Montessori in the Kitchen: A First and Second Attempt

I mentioned back in November that I had been inspired by a book called How to Raise an Amazing Child the Montessori Way. A friend recommended it when Eva’s room had gotten completely out of control and so we updated the nursery to fit closer to the Montessori style (less stuff, more thought). The nursery redesign worked out so well that I’m actually doing a 2.0 version of it and cutting back even more. It’s funny, because it seems on the surface like it’s mean to box up most of Eva’s stuff and only let her keep a few things out, but it’s obvious that paring down actually allows her to enjoy her things (and her space) more. Definitely a mom lesson in there about what I need to be doing about my own stuff.

When I redid her room, I also followed the book’s advice on adding a kitchen space for independent food prep. The Montessori method is all about letting kids be self-sufficient and though I can’t totally get on board with all of the ideologies in the book, I really like the advice on bringing your home down to your kid’s level. The book suggested that Eva should have a space in each room of the house where she could participate in appropriate activities on her own level. For the kitchen, it suggests an area where Eva can reach and prepare her own snacks, a pouring station for getting a drink, and perhaps a few “works” (activities) to keep her busy if I’m going to be spending a lot of time in the kitchen.

To create her space back in November, I took the glass doors off a metal cabinet that I had spray painted a couple of years back. We’d been using it to hold our wedding dishes, but I was able to make space for them in the hutch and with the doors removed the cabinet was the perfect size for Eva.


I added different stations in the cabinet so that she’d have lots of options. The top shelf was designed to offer a variety of dry snacks that could be mixed together in the provided bowls (sort of a trail mix station). We found the small plastic containers at a local Asian market for about a dollar a piece and I filled them with nut-free cereals and dried fruit.


Her drink station was on the lower shelf. It contained a pitcher of water, a few different cups to choose from, and a pile of small dishcloths that she could use for spills.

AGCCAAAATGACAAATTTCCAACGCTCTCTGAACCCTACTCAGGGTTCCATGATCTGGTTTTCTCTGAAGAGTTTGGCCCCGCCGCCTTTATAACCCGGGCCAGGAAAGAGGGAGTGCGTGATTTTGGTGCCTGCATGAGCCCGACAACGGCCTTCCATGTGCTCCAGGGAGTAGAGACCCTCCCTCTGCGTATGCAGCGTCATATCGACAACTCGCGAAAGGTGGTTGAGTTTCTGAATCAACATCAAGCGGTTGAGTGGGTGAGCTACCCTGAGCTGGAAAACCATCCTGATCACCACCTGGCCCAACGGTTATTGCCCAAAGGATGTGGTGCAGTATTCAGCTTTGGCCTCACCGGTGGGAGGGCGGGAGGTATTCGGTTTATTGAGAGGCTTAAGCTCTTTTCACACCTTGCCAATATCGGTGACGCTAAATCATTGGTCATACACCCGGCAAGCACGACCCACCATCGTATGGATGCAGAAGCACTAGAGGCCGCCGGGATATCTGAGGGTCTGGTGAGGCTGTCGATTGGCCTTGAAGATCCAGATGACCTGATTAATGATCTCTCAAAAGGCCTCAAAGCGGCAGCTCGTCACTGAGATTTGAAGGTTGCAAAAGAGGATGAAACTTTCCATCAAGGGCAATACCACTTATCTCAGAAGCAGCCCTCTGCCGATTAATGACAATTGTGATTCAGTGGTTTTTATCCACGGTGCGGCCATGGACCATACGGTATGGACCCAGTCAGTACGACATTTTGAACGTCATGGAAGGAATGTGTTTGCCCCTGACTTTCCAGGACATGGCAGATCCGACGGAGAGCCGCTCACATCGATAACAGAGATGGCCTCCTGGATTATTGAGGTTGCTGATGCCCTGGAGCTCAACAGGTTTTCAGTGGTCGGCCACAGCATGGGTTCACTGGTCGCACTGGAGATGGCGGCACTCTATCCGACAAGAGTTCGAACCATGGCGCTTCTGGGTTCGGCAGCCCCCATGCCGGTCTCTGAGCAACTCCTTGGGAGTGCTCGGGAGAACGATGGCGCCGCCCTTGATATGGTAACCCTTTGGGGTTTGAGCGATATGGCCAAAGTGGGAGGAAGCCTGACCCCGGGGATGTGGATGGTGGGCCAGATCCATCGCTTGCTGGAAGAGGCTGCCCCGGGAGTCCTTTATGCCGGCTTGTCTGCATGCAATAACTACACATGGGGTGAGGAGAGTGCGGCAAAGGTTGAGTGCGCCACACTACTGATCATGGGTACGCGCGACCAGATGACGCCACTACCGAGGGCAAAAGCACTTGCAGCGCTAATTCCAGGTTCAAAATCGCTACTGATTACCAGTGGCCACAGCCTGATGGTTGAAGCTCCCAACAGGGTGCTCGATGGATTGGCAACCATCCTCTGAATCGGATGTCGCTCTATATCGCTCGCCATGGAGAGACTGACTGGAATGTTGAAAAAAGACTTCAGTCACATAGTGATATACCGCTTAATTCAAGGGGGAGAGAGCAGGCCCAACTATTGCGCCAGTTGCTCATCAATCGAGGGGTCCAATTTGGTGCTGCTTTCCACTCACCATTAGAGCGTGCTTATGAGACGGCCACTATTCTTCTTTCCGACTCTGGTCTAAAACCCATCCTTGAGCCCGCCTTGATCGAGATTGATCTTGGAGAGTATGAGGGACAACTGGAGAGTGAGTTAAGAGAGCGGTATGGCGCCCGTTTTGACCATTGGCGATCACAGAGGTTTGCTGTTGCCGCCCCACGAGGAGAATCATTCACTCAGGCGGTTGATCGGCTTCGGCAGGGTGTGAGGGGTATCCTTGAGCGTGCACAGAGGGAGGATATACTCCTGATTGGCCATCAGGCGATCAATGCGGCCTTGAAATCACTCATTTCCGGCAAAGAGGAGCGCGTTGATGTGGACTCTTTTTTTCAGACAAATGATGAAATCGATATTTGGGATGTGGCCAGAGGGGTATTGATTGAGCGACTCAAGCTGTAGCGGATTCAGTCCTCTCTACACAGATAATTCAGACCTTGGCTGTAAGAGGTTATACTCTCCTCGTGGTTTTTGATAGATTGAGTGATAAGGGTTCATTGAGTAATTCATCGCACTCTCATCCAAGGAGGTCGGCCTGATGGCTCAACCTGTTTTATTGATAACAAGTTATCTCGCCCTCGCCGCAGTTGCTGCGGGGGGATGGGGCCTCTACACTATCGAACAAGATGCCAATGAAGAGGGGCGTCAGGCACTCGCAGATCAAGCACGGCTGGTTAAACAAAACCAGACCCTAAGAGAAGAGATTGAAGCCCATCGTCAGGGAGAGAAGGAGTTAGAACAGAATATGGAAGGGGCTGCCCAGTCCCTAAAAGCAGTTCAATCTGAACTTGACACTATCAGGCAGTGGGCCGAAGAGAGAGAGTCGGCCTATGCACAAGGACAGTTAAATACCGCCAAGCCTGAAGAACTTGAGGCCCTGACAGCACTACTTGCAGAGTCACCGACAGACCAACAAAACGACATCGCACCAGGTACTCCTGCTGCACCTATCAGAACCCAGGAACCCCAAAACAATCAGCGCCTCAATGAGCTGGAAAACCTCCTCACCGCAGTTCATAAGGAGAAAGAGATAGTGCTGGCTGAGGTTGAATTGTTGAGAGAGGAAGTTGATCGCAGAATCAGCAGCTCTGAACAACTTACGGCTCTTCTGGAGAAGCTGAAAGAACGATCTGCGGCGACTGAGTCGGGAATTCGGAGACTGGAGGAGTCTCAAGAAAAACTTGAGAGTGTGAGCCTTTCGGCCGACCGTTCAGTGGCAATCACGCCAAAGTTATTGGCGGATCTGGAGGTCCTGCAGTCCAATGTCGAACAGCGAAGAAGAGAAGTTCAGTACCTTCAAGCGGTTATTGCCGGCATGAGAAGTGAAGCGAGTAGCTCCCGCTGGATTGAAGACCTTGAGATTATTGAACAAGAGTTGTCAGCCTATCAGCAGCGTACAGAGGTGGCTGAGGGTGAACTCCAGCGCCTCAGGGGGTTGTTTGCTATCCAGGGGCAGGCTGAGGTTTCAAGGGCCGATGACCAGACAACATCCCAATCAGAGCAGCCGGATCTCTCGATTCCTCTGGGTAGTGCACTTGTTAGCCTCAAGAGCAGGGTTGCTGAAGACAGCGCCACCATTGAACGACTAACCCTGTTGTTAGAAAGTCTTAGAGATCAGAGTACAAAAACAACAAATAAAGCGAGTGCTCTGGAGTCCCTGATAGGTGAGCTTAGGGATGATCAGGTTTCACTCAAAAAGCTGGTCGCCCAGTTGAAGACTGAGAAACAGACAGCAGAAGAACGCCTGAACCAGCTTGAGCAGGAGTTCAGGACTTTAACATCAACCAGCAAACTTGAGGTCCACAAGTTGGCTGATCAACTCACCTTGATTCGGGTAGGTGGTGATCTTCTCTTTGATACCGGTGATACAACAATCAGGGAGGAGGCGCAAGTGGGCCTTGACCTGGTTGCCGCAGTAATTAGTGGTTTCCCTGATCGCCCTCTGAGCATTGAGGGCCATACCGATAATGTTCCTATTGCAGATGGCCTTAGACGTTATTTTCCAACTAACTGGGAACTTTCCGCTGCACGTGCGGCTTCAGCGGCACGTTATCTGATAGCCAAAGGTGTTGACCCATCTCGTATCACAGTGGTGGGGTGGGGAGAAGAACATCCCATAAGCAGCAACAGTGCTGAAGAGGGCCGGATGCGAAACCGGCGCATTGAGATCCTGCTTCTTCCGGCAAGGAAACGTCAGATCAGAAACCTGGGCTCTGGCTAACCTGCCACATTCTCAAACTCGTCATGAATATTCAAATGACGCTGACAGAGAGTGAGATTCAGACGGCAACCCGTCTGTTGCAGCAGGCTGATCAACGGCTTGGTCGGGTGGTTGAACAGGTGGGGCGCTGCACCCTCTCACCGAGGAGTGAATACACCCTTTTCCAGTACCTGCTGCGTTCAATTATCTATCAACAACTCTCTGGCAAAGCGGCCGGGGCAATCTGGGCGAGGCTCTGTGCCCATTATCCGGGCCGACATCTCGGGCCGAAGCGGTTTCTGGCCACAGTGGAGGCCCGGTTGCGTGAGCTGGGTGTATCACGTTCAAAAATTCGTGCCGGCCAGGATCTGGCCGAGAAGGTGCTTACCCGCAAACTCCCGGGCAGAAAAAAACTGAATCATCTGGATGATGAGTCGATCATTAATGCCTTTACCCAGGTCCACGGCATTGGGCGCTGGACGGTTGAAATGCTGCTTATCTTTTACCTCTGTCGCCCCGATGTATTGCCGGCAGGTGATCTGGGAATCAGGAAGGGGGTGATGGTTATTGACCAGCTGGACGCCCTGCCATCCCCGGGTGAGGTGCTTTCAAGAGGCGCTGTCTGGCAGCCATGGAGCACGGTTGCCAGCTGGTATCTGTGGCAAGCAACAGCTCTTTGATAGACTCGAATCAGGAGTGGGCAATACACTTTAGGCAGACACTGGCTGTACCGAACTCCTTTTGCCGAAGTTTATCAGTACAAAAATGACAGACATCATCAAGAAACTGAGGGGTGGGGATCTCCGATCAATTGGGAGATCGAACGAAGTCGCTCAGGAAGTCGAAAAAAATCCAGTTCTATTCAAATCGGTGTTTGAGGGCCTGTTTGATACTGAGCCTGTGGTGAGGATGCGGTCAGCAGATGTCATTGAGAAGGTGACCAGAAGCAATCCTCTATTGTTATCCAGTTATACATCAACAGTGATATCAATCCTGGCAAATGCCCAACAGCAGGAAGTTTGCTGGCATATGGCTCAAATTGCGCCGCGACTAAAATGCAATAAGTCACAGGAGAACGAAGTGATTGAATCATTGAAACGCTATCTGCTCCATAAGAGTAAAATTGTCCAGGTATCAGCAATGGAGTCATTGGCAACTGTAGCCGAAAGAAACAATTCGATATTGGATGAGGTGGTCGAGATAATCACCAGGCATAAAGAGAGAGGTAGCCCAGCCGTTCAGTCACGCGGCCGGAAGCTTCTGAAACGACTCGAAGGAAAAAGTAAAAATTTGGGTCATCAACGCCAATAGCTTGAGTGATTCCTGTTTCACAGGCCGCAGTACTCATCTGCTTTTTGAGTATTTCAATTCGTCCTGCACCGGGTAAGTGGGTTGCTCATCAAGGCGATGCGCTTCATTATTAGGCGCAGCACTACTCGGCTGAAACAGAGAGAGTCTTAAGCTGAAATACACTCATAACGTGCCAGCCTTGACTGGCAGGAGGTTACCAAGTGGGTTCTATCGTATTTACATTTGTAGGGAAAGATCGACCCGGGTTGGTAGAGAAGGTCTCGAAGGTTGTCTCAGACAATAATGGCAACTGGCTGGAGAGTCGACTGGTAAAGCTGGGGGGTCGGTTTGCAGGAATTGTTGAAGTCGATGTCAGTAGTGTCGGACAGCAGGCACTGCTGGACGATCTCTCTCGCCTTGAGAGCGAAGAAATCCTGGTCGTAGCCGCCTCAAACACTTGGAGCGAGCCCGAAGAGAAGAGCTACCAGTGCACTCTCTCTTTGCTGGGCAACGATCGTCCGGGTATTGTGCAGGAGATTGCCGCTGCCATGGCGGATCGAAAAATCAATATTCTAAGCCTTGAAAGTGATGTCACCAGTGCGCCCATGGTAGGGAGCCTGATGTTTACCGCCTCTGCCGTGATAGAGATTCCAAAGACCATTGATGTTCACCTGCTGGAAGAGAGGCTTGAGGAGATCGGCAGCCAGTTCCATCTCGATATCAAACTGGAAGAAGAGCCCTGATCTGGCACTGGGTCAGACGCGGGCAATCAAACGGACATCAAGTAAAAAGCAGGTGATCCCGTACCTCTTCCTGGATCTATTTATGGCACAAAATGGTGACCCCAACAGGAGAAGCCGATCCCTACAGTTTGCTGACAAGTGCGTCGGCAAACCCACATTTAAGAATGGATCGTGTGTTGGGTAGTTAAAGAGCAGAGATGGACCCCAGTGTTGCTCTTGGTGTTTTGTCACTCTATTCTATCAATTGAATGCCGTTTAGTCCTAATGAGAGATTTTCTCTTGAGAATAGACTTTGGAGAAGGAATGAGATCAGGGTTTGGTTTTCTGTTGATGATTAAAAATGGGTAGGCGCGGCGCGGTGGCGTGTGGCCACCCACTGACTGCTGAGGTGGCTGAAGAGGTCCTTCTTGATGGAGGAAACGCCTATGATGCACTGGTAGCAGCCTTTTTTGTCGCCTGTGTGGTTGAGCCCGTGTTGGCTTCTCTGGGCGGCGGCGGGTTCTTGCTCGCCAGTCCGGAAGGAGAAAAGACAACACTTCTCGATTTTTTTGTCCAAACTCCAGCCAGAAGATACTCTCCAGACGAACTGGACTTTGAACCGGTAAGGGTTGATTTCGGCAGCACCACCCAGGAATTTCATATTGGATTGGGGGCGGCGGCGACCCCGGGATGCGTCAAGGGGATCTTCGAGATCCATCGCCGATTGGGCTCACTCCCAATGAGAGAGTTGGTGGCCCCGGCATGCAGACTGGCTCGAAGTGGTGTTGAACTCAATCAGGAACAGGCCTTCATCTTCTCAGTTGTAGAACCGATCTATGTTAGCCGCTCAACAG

We also picked up a small broom and dustpan in case she had a trail mix spill.


The bottom shelf held additional “works” so that she could be occupied while I’m worked in the kitchen. I spend a fair amount of time cooking and baking these days, since there are a bunch of things that have to be homemade in order to be safe for Eva, so I was excited about the prospect of not having to haul a tub of toys in whenever I wanted her to be entertained. The first work was a tray with a bucket of beans, a handful of different metal utensils (purchased at the Asian market) and a small wooden bowl. The work was designed to teach her about scooping and dumping.

The next work was a set of salt shakers with different items in them. This is a smell work – designed to teach her about how different things can smell. The shakers hold peppermint sticks (enhanced with some mint flavoring), a couple of strong-smelling tea bags, cubes of scented wax, and mulling spices.


The last work was a basket of puff balls and a small pair of tweezers, designed to teach her about pinching small objects. When we purchased them, Eva had never used tweezers before so this was a brand new skill.

When we introduced Eva to the shelf, she absolutely loved it. She interacted with every station immediately and when she spilled or made a mess, she got a thrill out of using the towels and hand broom. She was also very excited about having 24/7 access to cereal and raisins.


Now, just about six months later, it was time to reevaluate the kitchen station.